Micky Tripathi is the president and CEO of the Massachusetts eHealth Collaborative (MAeHC), a non-profit collaboration of 34 leading Massachusetts organizations, and co-chair of the Privacy & Security Tiger Team, a federal advisory group to the Office of the National Coordinator.
Mr. Tripathi is also chair of the Information Exchange Working Group of the federal Health Information Technology Policy Committee, which provides recommendations to the federal government on health information exchange requirements related to the HITECH Act, and a director of the New England Health Exchange Network (NEHEN), a regional health information exchange based in Waltham, Mass., and the eHealth Initiative, a national health information technology education and advocacy organization.
Prior to joining MAeHC, Mr. Tripathi was a manager in the Boston office of the Boston Consulting Group, a leading strategy and management-consulting firm. While at BCG, he served as the founding president and CEO of the Indiana Health Information Exchange, an Indianapolis-based non-profit company partnered with the Regenstrief Institute to create a state-wide health information infrastructure in the state of Indiana. As a manager in BCG’s health care practice, Mr. Tripathi also served a variety of U.S. and international clients in the non-profit sector as well as in the bioinformatics, biotechnology, and pharmaceutical industries.
He holds a Ph.D. in political science from the Massachusetts Institute of Technology, a Master of Public Policy from Harvard University, and an AB in political science from Vassar College. Prior to receiving his Ph.D., he was a senior operations research analyst in the Office of the Secretary of Defense in Washington, DC, for which he received the Secretary of Defense Distinguished Civilian Service Award.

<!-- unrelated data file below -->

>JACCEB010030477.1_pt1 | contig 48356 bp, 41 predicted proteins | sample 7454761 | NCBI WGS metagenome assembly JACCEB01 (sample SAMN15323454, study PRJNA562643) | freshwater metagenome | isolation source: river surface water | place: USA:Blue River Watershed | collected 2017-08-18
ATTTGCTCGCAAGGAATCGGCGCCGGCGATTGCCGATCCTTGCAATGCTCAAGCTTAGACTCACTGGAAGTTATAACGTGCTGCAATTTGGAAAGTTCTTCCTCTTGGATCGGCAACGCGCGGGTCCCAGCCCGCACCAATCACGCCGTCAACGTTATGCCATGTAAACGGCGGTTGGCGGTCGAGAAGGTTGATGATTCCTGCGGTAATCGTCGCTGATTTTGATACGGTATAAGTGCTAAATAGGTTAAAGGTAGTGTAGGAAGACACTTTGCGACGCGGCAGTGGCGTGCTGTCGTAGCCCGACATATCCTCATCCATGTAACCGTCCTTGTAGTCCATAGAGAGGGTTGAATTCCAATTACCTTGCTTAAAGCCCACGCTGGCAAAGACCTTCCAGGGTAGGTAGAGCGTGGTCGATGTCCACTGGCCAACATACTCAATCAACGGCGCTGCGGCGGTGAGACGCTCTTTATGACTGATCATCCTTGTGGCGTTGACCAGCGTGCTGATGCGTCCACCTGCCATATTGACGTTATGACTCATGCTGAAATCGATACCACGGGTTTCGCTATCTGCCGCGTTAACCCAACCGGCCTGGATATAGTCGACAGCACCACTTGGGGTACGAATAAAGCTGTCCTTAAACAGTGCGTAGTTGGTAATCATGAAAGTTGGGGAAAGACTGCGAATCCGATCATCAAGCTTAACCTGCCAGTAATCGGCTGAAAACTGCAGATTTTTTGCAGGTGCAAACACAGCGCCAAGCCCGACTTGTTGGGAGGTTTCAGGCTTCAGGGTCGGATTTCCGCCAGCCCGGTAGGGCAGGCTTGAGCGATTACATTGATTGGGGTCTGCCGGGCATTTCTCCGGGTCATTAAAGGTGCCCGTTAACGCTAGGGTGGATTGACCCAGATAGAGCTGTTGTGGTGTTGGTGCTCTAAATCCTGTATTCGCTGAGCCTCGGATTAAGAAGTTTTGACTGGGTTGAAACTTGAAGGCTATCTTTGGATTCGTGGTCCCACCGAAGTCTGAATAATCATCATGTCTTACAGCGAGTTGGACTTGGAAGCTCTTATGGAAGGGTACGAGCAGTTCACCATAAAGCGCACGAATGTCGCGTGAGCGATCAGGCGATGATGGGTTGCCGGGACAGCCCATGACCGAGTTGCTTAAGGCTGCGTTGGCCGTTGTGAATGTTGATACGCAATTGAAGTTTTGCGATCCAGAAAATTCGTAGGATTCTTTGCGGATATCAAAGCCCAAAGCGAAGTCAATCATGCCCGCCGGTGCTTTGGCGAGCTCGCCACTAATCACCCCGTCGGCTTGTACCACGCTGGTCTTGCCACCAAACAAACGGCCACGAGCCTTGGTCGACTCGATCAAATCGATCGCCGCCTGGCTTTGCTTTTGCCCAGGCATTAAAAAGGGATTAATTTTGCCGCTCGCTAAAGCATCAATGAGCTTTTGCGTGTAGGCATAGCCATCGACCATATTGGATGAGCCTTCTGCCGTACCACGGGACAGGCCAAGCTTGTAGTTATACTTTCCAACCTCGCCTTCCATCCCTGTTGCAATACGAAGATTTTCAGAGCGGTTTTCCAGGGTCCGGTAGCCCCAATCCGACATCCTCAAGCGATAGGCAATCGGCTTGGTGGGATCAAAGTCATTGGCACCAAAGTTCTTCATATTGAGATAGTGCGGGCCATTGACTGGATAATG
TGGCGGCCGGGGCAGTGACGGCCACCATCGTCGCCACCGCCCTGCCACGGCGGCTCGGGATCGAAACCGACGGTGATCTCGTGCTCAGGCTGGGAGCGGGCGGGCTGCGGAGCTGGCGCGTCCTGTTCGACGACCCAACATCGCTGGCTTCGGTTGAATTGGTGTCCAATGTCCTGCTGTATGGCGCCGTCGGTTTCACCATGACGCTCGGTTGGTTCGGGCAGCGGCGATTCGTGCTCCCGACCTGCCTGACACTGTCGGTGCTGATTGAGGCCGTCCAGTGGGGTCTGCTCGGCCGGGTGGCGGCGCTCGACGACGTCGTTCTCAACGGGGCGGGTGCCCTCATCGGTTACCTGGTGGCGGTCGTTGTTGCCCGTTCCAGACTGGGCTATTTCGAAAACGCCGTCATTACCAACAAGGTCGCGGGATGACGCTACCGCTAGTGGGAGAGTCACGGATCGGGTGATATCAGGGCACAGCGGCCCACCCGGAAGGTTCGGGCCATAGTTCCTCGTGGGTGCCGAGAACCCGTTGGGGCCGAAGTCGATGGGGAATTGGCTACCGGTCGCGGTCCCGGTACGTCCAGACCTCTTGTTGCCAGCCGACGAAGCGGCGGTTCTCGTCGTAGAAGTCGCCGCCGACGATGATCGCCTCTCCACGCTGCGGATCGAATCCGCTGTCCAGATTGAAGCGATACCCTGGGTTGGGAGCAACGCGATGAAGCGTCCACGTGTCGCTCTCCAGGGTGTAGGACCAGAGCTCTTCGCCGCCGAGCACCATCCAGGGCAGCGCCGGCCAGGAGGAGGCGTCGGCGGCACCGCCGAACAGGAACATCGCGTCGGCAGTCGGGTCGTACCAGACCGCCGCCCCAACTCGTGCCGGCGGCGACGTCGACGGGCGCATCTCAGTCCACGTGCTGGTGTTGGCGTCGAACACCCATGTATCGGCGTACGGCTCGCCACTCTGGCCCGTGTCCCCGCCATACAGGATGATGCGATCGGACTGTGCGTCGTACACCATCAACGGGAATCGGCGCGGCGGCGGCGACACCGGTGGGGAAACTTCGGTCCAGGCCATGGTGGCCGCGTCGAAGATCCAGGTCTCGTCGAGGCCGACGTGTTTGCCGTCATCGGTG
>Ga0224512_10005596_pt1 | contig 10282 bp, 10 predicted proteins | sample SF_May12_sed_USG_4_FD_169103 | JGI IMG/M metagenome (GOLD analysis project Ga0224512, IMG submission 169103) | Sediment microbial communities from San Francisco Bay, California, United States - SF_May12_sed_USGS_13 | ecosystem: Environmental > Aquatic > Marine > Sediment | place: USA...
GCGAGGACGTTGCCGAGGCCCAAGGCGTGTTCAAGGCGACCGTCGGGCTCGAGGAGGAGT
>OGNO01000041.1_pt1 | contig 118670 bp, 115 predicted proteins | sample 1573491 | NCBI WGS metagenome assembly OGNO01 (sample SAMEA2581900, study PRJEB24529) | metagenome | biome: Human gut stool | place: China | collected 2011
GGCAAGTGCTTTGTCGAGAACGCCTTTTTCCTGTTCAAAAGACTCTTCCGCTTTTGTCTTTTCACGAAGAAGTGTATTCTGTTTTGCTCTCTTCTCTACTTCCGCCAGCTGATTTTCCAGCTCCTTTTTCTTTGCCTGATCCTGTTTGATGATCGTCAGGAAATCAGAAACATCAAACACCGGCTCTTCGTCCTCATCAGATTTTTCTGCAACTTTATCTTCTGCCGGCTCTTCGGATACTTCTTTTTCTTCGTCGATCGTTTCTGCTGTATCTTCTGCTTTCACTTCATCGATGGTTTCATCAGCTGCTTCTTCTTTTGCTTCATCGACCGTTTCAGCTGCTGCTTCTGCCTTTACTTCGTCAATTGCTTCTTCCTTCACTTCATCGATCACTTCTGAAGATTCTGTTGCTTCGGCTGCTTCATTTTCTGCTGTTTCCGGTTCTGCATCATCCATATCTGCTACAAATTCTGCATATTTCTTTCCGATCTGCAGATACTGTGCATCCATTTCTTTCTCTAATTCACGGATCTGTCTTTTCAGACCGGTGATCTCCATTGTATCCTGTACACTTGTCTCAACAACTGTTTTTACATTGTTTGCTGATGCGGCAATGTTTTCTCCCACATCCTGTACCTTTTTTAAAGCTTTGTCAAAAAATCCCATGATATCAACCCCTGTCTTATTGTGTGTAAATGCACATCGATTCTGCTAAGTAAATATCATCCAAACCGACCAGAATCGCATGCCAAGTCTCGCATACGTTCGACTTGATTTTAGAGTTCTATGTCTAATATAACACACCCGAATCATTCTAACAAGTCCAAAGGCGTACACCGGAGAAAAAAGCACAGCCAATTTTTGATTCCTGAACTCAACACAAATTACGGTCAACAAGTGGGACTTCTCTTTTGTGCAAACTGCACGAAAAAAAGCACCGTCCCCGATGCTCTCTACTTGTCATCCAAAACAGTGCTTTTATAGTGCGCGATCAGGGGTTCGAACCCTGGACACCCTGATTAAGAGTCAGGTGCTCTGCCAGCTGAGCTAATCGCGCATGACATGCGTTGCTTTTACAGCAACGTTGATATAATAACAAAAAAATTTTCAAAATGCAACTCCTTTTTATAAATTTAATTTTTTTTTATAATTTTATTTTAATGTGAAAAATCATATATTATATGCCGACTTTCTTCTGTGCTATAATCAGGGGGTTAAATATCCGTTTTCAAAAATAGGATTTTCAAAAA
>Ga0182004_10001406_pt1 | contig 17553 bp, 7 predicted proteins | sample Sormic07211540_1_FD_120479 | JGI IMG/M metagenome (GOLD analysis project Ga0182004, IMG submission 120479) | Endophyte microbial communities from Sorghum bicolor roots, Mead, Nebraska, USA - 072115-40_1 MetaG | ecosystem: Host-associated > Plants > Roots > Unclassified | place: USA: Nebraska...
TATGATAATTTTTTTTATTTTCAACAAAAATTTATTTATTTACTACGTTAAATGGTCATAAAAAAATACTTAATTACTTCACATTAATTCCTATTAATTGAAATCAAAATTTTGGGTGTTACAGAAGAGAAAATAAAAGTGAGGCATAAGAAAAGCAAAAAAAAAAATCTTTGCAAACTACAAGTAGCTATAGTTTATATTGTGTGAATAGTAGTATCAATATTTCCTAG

On Dec. 18, 2011, The New York Times ran a story recounting Micky Tripathi’s nightmarish experience dealing with the fallout from his company’s data breach. Tripathi’s nonprofit, the Massachusetts eHealth Collaborative, works with doctors and hospitals to help digitize patient records. Earlier in 2011, crooks broke into an employee’s car, stole a laptop and made off with the unencrypted records for some 13,687 individuals. In this session, Tripathi will discuss his ordeal and how his team responded to it (and spent nearly $300,000 doing so). Most importantly, he’ll offer some observations, lessons learned and best practices that will help attendees more effectively secure patient health information.